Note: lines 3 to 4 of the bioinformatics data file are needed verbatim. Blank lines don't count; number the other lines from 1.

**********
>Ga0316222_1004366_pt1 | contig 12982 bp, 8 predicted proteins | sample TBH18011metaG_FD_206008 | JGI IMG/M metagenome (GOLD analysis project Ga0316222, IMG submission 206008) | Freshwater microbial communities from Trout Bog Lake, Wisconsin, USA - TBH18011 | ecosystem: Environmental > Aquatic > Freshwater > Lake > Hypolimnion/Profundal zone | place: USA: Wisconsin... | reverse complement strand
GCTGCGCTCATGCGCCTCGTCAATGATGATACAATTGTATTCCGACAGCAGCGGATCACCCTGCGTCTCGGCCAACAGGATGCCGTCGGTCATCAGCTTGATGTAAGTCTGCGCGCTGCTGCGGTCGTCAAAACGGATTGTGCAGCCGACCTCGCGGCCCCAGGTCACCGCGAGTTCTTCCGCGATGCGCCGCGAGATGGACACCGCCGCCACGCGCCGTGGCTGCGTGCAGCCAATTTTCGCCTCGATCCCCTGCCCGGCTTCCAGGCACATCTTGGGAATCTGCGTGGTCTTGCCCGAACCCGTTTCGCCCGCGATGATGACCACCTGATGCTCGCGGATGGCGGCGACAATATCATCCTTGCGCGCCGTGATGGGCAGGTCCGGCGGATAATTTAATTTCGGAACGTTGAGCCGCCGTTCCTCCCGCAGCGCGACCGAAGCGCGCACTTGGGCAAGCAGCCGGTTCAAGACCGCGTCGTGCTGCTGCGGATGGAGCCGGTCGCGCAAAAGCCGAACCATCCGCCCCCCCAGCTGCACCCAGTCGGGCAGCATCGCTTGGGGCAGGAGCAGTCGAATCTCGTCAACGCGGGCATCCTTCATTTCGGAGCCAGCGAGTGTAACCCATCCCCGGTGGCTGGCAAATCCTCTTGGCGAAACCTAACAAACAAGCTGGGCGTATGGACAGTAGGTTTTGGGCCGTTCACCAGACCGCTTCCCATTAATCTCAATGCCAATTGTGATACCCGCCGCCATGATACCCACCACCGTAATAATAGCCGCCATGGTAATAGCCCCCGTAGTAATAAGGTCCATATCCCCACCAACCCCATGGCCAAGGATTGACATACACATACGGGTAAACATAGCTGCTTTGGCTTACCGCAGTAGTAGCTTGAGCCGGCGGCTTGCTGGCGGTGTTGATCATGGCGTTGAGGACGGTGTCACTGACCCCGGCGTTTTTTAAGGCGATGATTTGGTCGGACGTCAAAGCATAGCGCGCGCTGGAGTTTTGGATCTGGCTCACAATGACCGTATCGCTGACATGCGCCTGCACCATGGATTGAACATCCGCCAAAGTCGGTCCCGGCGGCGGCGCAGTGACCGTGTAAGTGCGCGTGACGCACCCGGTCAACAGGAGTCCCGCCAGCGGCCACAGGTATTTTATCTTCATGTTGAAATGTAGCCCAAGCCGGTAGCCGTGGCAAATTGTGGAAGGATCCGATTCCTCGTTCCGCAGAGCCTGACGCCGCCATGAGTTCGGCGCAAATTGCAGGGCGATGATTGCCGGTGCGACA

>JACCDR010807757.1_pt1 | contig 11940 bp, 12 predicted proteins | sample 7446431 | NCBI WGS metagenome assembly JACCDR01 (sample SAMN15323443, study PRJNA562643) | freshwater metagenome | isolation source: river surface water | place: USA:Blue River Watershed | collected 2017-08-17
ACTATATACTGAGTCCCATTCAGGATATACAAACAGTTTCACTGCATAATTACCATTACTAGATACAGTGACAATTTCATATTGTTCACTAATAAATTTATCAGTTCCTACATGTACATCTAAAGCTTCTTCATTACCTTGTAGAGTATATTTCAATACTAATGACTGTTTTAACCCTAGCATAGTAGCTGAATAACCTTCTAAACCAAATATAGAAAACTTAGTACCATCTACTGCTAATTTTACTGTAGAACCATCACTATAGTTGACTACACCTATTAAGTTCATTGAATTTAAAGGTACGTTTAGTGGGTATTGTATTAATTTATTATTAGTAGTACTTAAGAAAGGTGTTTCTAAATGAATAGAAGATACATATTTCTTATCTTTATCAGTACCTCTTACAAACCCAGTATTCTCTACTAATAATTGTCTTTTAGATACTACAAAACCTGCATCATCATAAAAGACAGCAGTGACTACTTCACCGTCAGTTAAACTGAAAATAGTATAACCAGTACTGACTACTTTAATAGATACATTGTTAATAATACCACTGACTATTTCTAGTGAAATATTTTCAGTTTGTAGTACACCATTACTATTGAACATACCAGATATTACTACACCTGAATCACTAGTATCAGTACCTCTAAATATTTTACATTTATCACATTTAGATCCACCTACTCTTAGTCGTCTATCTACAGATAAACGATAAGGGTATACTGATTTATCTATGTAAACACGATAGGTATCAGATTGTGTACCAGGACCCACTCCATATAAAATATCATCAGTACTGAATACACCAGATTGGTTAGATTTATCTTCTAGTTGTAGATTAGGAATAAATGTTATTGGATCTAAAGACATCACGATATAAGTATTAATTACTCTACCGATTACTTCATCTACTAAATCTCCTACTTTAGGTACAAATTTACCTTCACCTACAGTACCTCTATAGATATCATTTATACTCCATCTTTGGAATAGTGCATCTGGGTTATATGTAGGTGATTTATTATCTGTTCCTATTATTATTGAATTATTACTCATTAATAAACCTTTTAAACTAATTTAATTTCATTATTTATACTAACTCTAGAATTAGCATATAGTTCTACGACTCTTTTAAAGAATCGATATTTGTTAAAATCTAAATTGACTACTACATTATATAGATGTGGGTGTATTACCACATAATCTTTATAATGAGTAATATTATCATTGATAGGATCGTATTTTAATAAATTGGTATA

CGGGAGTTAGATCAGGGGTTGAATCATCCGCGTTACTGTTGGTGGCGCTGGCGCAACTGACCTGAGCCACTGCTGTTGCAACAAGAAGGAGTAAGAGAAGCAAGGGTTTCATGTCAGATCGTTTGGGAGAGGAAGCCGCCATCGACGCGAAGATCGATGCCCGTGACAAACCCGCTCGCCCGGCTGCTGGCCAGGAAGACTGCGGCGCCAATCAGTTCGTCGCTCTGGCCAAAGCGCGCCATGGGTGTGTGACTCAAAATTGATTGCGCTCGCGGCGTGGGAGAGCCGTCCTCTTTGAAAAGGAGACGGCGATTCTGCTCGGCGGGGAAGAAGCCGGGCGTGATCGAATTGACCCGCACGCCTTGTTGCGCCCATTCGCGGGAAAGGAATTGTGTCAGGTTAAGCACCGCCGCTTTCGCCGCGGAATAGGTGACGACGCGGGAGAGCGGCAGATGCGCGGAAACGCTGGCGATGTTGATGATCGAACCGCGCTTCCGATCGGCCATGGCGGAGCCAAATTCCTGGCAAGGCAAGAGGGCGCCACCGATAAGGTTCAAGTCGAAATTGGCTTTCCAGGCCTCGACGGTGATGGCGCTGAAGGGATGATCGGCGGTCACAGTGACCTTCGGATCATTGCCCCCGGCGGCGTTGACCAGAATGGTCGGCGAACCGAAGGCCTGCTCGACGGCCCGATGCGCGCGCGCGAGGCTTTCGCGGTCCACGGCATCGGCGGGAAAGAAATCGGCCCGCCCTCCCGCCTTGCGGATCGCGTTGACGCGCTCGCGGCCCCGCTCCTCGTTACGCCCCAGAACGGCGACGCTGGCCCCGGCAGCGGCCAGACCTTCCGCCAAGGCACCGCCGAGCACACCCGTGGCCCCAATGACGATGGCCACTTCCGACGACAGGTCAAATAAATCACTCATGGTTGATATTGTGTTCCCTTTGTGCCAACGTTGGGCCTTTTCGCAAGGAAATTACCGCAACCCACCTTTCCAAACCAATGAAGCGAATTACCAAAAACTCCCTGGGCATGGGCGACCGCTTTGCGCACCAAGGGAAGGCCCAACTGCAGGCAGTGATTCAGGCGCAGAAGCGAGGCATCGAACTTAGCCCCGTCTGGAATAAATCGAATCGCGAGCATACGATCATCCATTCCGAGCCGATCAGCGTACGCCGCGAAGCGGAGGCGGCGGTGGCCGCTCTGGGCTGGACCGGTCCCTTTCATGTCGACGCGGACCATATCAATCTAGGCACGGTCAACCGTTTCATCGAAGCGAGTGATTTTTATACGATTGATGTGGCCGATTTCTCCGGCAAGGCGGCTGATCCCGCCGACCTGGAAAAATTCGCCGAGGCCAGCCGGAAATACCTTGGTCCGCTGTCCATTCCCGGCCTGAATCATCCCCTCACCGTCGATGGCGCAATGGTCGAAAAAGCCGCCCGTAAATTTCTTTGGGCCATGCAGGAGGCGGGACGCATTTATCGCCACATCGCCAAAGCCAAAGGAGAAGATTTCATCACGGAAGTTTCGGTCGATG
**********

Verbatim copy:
>JACCDR010807757.1_pt1 | contig 11940 bp, 12 predicted proteins | sample 7446431 | NCBI WGS metagenome assembly JACCDR01 (sample SAMN15323443, study PRJNA562643) | freshwater metagenome | isolation source: river surface water | place: USA:Blue River Watershed | collected 2017-08-17
ACTATATACTGAGTCCCATTCAGGATATACAAACAGTTTCACTGCATAATTACCATTACTAGATACAGTGACAATTTCATATTGTTCACTAATAAATTTATCAGTTCCTACATGTACATCTAAAGCTTCTTCATTACCTTGTAGAGTATATTTCAATACTAATGACTGTTTTAACCCTAGCATAGTAGCTGAATAACCTTCTAAACCAAATATAGAAAACTTAGTACCATCTACTGCTAATTTTACTGTAGAACCATCACTATAGTTGACTACACCTATTAAGTTCATTGAATTTAAAGGTACGTTTAGTGGGTATTGTATTAATTTATTATTAGTAGTACTTAAGAAAGGTGTTTCTAAATGAATAGAAGATACATATTTCTTATCTTTATCAGTACCTCTTACAAACCCAGTATTCTCTACTAATAATTGTCTTTTAGATACTACAAAACCTGCATCATCATAAAAGACAGCAGTGACTACTTCACCGTCAGTTAAACTGAAAATAGTATAACCAGTACTGACTACTTTAATAGATACATTGTTAATAATACCACTGACTATTTCTAGTGAAATATTTTCAGTTTGTAGTACACCATTACTATTGAACATACCAGATATTACTACACCTGAATCACTAGTATCAGTACCTCTAAATATTTTACATTTATCACATTTAGATCCACCTACTCTTAGTCGTCTATCTACAGATAAACGATAAGGGTATACTGATTTATCTATGTAAACACGATAGGTATCAGATTGTGTACCAGGACCCACTCCATATAAAATATCATCAGTACTGAATACACCAGATTGGTTAGATTTATCTTCTAGTTGTAGATTAGGAATAAATGTTATTGGATCTAAAGACATCACGATATAAGTATTAATTACTCTACCGATTACTTCATCTACTAAATCTCCTACTTTAGGTACAAATTTACCTTCACCTACAGTACCTCTATAGATATCATTTATACTCCATCTTTGGAATAGTGCATCTGGGTTATATGTAGGTGATTTATTATCTGTTCCTATTATTATTGAATTATTACTCATTAATAAACCTTTTAAACTAATTTAATTTCATTATTTATACTAACTCTAGAATTAGCATATAGTTCTACGACTCTTTTAAAGAATCGATATTTGTTAAAATCTAAATTGACTACTACATTATATAGATGTGGGTGTATTACCACATAATCTTTATAATGAGTAATATTATCATTGATAGGATCGTATTTTAATAAATTGGTATA